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- Jamba : Journal of Disaster Risk Studies
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- Volume 4, Issue 1, 2012
Jamba : Journal of Disaster Risk Studies - Volume 4, Issue 1, 2012
Volume 4, Issue 1, 2012
Recurrent drought in the Dr Ruth Segomotsi Mompati District Municipality of the North West Province in South Africa : an environmental justice perspective : original researchAuthor Gideon Van RietSource: Jamba : Journal of Disaster Risk Studies 4, pp 1 –9 (2012) http://dx.doi.org/10.4102/jamba.v4i1.52More Less
This article adopts an environmental justice approach to recurrent drought in the North-West Province of South Africa. It is based on a secondary data analysis of a study - of which the author was a research team member - conducted in the Dr Ruth Segomotsi Mompati District Municipality in February 2007, which assessed the impact of drought on older people. The methodology used during the initial study included observation, individual interviews, focus group interviews and participatory research. The author of the present article suggests, however, that discourses of Disaster Risk Management (DRM) and 'legislative compliance', as in many other South African contexts, have not yet been a particularly useful framing for issues of disaster and drought. The author suggests that environmental justice discourses might offer a more useful framing or conceptualisation for those concerned with the issue of recurrent drought in the study area or similar contexts.
Source: Jamba : Journal of Disaster Risk Studies 4, pp 1 –7 (2012) http://dx.doi.org/10.4102/jamba.v4i1.45More Less
The growing economic, social and ecological importance of coastal areas in Ghana has increased the challenges associated with sustainably managing the coastal resources. The coastal areas have become more prone and vulnerable to natural and human-made hazards such as coastal erosion. Shoreline retreat is recognised as a burgeoning threat because of global climate change and other anthropogenic activities that alter the natural processes sustaining beaches and coasts. This article describes an application of Real-time Kinematic-Global Positioning System (RTK-GPS) technology and digitising of shorelines from orthophotos to detect and analyse the spatial changes as well as quantify the result of shoreline change at Glefe, a suburb of Accra in Ghana. Shoreline positions from a 2005 orthophoto and a 2011 RTK-GPS survey were overlaid in MATLAB (Matrix Laboratory) and the average rate of change determined using the endpoint rate (EPR) method. The shoreline change rate determined for Glefe between 2005 and 2011 was 1.2 m/a ± 1.3 m/a, indicating a relatively high rate of erosion. Outcomes of the case study can be used as a basis for a sustainable integrated management plan for the coastal area.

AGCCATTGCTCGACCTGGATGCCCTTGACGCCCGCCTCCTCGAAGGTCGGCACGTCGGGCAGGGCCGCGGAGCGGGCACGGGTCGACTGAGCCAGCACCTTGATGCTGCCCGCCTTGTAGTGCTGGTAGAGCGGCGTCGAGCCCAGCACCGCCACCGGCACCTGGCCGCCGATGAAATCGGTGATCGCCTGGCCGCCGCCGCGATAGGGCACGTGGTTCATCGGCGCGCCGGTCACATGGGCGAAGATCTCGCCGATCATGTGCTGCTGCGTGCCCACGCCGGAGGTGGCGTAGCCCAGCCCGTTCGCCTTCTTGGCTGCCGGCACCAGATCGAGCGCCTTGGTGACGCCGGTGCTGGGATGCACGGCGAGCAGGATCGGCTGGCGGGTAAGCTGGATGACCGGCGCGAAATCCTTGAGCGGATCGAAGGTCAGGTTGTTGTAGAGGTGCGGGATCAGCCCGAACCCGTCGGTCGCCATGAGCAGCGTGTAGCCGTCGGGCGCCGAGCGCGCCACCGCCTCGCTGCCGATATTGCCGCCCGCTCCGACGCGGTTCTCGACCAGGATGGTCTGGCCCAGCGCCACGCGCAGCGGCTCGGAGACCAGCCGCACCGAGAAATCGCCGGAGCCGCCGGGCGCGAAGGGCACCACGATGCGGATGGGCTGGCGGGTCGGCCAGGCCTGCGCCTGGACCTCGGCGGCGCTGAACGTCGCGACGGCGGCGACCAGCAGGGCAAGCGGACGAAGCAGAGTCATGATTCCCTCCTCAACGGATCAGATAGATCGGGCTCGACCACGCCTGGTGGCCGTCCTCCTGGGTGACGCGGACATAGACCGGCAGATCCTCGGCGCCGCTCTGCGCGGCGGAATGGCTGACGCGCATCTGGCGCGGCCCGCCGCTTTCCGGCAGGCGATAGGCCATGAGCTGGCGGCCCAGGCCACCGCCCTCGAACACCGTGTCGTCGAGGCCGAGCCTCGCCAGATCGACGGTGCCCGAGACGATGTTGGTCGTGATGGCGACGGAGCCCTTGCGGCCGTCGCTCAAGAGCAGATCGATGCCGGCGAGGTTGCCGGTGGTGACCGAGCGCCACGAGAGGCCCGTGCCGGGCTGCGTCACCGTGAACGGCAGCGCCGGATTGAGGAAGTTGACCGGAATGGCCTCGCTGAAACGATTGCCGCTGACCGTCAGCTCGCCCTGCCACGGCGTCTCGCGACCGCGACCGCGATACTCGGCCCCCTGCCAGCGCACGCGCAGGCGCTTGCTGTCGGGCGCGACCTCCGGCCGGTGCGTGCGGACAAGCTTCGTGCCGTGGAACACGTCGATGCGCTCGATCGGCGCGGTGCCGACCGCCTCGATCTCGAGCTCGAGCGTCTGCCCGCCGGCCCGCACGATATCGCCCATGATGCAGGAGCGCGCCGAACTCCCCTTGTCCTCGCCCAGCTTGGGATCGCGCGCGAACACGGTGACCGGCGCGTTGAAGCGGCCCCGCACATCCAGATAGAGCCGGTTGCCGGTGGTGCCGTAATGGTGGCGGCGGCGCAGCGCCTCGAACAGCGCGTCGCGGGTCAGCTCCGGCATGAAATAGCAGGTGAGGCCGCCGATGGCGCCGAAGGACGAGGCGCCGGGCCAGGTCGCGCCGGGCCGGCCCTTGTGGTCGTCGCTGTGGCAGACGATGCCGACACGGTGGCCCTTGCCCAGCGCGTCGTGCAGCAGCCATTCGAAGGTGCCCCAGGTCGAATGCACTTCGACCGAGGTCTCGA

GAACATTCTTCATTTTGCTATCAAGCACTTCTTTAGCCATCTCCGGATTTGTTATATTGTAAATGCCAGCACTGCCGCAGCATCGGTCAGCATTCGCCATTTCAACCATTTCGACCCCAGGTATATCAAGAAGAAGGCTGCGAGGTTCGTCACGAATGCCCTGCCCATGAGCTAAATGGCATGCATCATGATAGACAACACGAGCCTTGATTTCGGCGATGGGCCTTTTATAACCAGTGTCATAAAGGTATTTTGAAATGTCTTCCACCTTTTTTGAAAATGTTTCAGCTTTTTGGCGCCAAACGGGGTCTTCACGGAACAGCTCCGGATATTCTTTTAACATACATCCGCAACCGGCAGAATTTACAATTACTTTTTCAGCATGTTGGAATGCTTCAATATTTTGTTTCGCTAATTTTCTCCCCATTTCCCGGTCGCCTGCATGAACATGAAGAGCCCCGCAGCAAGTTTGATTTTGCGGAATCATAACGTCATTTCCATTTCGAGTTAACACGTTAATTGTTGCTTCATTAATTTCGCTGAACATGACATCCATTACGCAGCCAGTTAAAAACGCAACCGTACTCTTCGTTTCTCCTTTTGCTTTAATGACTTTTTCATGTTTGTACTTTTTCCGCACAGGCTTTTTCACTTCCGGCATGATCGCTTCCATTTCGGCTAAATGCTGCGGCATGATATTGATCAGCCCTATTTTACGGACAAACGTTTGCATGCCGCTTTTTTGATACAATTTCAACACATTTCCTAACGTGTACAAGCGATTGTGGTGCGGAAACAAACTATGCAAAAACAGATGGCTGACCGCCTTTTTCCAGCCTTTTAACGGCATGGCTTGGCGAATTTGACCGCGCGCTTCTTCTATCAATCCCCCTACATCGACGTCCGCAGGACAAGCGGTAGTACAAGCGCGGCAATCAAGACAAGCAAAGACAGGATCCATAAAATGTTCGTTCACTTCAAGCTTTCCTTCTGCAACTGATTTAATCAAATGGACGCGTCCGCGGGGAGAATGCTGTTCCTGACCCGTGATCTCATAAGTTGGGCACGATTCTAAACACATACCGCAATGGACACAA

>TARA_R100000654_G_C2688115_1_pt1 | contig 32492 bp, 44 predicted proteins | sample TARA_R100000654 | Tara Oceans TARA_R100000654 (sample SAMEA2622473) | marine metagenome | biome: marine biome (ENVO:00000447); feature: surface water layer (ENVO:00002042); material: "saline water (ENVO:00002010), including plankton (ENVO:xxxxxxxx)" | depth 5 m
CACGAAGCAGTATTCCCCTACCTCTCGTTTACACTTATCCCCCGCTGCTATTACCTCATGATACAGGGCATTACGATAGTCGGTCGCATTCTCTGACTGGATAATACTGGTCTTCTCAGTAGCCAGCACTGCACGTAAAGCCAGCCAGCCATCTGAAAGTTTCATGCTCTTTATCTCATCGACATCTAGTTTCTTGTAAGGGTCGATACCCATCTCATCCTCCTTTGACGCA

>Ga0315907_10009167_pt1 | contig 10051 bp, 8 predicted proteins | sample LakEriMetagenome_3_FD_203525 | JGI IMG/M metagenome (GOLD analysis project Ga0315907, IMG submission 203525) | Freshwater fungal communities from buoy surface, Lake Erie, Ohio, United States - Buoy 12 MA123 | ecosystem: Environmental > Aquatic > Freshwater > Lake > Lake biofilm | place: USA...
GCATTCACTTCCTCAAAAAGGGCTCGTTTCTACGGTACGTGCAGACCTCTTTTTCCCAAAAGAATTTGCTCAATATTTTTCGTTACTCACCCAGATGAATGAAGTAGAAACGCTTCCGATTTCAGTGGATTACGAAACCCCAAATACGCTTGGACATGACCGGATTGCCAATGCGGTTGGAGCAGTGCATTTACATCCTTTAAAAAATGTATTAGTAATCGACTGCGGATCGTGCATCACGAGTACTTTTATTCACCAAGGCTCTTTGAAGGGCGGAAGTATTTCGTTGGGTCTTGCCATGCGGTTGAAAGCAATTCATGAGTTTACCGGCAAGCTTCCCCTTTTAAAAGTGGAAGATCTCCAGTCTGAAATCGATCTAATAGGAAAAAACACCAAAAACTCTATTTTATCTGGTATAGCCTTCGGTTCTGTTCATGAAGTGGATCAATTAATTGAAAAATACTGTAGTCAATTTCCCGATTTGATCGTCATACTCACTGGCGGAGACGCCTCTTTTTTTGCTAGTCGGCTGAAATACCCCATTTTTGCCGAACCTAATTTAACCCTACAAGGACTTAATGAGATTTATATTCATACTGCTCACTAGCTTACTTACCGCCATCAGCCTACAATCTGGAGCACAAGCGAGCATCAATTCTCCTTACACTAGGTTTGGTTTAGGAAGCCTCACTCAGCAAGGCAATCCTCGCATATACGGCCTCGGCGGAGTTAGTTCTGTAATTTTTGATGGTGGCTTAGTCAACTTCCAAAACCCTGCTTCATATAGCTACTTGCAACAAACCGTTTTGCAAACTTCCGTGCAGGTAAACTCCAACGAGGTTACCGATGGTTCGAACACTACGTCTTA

Evaluating earthquake disaster risk management in schools in Rungwe Volcanic Province in Tanzania : original researchAuthor Evaristo HaulleSource: Jamba : Journal of Disaster Risk Studies 4, pp 1 –7 (2012) http://dx.doi.org/10.4102/jamba.v4i1.44More Less
This article establishes existing knowledge on earthquakes and coping mechanisms employed in reducing the severity of adverse impacts caused by an earthquake disaster in a specific locality. The purpose of the study was to recommend useful measures for disaster risk management. It also more particularly aimed at assessing mechanisms employed in reducing the disaster risk and integrating knowledge of disasters and hazards in primary and secondary school curricula. The study was carried out in Rungwe Volcanic Province in Rungwe District, Tanzania, and included recording people's attitudes towards earthquake disaster and locations of schools. It employed focus group discussions, public hearings and interviews in order to capture the actual situation relating to risk and vulnerability assessments by the community. The study revealed high levels of risk and vulnerability to the impact of earthquakes on the part of the community, who accepted earthquakes as a normal phenomenon and therefore did not employ special measures to reduce the impact. The study showed that the community's coping mechanisms and the extent to which disaster management knowledge has been integrated in school curricula are inadequate in addressing earthquake disasters. It is thus recommended that traditional and modern technologies be integrated in curricula and later in sustainable practices; such technologies include the belief in 'Nyifwila', traditional housing style and wooden housing, and non-structural planning for disaster risk management.